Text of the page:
Prices are exchange rates. When governments claim to regulate prices, what they are really doing is regulating, and sometimes prohibiting, mutually beneficial cooperative exchanges between people.
Ludwig Lachman once pointed out that it was a huge change in the history of mankind when prices were no longer made on the spot. “Over the centuries, all over the world, market transactions have taken place between “haggling and haggling” between buyers and sellers. (…) “Fixed prices” were then unknown”. Today’s prices, in most cases, result from the anonymous decision of some company officials to demand a certain amount of money and the acceptance of these conditions by thousands of buyers.
I suspect that this change in the nature of the exchange has led to, or at least contributed to, a public understanding of prices as being independent of any exchange itself. This means that today we generally think that a price is “set” by the company, say Walmart, where we go to buy a good. A price is thus considered independent of an exchange; rather, prices are seen as what we would have to pay to obtain a good.
But that’s not entirely true. Instead, a price is an exchange ratio or an exchange rate. “Price is the rate of exchange between two commodities expressed in terms of one of the commoditiesas Murray Rothbard said. A price can only be observed when two people exchange two things. For example, I continue Vinted and offers my old blue jeans, and Mary is interested and offers me her red hoodie in exchange. We both agree to the trade. And then, as we exchange, there is a price: an old blue jeans is the price of a red hoodie, and a red hoodie is the price of an old blue jeans.
In most cases today, we go to department stores and exchange our dollars for the products on offer. But we should not be confused by the fact that we are using indirect exchange with fixed prices: it is still an exchange, and the price is the exchange rate. Walmart gives me a bottle of milk and I give them a dollar. Therefore, the price of a bottle of milk is a dollar – and the price of a dollar is a bottle of milk. Of course, it may seem odd to say that the price of a dollar is a bottle of milk, but that’s just a peculiarity of indirect exchange. Also, just because I’m asking $1,000 for my old white t-shirt doesn’t mean that’s the price. It may be its price, but it’s just something I hope for. It becomes a prize if and only if I trade it to someone for $1,000 (although the odds seem slim in that case).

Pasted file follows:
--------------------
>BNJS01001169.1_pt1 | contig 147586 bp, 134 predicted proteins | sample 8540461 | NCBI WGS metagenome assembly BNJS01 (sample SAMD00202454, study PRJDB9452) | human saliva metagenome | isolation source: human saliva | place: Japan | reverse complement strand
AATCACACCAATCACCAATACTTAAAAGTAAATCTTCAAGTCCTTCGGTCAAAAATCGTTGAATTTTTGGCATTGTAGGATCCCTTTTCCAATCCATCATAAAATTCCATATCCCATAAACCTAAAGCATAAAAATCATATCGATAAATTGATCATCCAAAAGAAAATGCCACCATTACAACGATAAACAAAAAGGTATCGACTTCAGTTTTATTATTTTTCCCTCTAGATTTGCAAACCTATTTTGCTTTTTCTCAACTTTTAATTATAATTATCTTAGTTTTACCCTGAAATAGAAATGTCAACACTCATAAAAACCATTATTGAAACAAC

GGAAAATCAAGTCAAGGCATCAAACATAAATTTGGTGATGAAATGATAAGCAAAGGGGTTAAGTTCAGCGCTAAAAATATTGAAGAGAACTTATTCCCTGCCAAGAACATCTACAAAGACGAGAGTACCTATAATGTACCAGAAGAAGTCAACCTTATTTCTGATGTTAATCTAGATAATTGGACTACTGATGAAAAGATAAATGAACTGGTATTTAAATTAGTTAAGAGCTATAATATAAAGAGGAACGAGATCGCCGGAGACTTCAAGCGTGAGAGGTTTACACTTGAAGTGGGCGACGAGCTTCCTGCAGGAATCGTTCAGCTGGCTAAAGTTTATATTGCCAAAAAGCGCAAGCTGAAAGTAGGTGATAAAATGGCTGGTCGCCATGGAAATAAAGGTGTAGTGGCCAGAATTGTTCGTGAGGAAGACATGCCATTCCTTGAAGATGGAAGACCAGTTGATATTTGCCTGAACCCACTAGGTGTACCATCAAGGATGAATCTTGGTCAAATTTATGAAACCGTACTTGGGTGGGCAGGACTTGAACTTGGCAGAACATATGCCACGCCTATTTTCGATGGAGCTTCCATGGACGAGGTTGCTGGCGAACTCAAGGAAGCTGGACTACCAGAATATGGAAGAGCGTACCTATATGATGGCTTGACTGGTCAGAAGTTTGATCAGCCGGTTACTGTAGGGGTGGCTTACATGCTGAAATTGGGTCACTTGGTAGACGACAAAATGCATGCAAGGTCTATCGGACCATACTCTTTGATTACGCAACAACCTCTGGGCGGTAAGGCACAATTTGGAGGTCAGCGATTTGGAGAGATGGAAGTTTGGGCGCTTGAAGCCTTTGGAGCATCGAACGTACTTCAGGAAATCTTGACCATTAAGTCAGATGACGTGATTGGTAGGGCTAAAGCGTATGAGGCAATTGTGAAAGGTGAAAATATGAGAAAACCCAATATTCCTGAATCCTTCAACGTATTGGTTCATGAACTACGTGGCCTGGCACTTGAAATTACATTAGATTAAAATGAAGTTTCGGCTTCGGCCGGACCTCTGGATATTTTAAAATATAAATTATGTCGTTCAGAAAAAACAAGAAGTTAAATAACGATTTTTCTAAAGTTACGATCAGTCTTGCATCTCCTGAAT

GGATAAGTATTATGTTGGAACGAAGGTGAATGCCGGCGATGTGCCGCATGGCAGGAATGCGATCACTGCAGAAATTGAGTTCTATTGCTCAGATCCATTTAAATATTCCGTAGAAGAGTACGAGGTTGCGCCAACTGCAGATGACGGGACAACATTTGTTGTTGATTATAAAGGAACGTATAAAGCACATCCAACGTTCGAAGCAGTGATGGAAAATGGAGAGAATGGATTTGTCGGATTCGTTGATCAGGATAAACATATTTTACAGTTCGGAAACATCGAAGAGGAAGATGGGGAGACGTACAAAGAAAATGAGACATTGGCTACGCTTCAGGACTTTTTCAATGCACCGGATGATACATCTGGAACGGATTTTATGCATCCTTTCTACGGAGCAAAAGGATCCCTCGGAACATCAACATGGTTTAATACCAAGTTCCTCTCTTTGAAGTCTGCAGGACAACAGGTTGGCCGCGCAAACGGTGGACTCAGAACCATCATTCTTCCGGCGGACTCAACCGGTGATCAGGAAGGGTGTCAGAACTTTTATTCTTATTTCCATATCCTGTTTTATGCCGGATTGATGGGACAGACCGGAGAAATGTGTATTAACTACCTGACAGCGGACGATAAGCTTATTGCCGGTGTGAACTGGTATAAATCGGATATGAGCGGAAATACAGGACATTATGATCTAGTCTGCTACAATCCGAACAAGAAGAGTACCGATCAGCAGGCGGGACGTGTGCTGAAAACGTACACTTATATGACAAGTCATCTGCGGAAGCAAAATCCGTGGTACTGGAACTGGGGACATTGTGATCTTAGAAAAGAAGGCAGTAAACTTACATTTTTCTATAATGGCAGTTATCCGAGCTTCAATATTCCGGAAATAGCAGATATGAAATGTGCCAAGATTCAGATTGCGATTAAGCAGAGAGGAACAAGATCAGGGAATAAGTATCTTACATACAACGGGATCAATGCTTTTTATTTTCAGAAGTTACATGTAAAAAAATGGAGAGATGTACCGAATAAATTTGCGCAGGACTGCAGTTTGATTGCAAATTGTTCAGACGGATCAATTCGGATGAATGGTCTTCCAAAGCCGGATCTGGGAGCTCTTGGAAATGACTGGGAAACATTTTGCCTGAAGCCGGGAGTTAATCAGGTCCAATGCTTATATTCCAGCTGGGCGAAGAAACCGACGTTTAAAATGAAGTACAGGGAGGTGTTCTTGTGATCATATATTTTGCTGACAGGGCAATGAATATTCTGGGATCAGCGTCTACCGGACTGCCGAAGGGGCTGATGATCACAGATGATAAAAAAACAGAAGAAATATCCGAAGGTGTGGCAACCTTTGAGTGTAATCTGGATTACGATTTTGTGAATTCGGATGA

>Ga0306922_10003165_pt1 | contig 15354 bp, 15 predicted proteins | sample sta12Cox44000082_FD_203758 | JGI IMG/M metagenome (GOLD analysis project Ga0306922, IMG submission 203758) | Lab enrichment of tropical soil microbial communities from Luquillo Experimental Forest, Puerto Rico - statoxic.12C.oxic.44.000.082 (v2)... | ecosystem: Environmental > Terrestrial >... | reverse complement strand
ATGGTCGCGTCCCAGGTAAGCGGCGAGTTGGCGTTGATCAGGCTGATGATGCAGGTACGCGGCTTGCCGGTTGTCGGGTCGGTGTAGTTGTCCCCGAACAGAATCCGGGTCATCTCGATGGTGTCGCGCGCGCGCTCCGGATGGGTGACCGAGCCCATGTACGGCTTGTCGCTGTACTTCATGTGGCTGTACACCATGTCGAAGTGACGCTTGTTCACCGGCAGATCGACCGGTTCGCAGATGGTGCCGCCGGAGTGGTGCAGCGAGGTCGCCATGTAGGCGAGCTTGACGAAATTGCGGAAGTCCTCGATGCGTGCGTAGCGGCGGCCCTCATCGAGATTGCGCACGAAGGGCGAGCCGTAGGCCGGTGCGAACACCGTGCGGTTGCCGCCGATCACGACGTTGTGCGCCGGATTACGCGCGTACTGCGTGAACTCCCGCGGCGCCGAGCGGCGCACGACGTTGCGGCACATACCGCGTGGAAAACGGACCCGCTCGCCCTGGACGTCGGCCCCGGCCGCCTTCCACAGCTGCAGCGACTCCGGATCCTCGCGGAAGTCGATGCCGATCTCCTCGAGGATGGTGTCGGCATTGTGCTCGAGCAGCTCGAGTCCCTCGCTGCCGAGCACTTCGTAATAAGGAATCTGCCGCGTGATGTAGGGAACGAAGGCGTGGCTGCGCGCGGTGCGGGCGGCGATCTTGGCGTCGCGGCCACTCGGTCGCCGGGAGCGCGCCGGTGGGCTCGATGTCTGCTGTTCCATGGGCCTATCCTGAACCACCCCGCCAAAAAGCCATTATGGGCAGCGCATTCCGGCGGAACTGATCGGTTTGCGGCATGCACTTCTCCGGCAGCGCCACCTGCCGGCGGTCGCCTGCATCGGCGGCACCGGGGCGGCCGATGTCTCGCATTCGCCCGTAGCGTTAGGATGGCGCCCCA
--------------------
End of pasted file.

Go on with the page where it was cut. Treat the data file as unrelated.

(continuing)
Understanding that prices are nothing more than exchange rates between two products is important when we think about price regulation. These government measures are very popular, but they are actually foreign exchange regulations. We simply call them, often incorrectly, price regulation.
What price regulation does is interfere with people’s social cooperation – after all, exchanging what I value most for something you value more is cooperation. If there is one minimum wage in my state that means I am not allowed to trade my labor for the contractor’s money unless he is willing or able to pay me what the minimum wage law decrees as minimum . When we talk about minimum wage legislation or rent control, what is really happening is that free trade is prohibited. Two people who would have cooperated for their respective benefit are not allowed to do so. Two people who would have voluntarily consented to an exchange are prevented from doing so.
Anonymous discourse on price regulation tends to obscure this fact. And I suspect it does so for the benefit of those who support price regulation. Critics of this type of intervention should instead point out that when governments regulate prices, they are in fact regulating or rather interfering with the way we trade peacefully with each other. This may not convince everyone of the inadequacy of these interventions; some may argue that our free trade is not “really” free or that we don’t know our “true” interests. But it may get some people thinking about what price regulations really do: regulate how two people can cooperate with each other.
Max Molden is a PhD student at the University of Hamburg. He has worked with European Students for Freedom and Prometheus – Das Freiheitsinstitut. He regularly publishes with Der Freydenker.